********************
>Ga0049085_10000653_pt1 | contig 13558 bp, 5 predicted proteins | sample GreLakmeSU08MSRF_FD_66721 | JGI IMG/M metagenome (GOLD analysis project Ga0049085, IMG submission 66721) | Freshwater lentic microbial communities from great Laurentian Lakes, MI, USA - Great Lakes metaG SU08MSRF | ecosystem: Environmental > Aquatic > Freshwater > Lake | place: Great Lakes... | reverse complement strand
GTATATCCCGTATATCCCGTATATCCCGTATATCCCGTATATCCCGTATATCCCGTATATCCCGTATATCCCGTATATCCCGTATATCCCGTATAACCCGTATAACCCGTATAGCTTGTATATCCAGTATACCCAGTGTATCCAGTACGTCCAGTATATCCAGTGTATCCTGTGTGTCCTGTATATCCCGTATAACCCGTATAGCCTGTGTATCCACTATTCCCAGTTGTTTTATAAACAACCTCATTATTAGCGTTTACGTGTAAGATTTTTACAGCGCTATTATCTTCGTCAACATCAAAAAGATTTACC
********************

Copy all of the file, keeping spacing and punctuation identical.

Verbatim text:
>Ga0049085_10000653_pt1 | contig 13558 bp, 5 predicted proteins | sample GreLakmeSU08MSRF_FD_66721 | JGI IMG/M metagenome (GOLD analysis project Ga0049085, IMG submission 66721) | Freshwater lentic microbial communities from great Laurentian Lakes, MI, USA - Great Lakes metaG SU08MSRF | ecosystem: Environmental > Aquatic > Freshwater > Lake | place: Great Lakes... | reverse complement strand
GTATATCCCGTATATCCCGTATATCCCGTATATCCCGTATATCCCGTATATCCCGTATATCCCGTATATCCCGTATATCCCGTATATCCCGTATAACCCGTATAACCCGTATAGCTTGTATATCCAGTATACCCAGTGTATCCAGTACGTCCAGTATATCCAGTGTATCCTGTGTGTCCTGTATATCCCGTATAACCCGTATAGCCTGTGTATCCACTATTCCCAGTTGTTTTATAAACAACCTCATTATTAGCGTTTACGTGTAAGATTTTTACAGCGCTATTATCTTCGTCAACATCAAAAAGATTTACC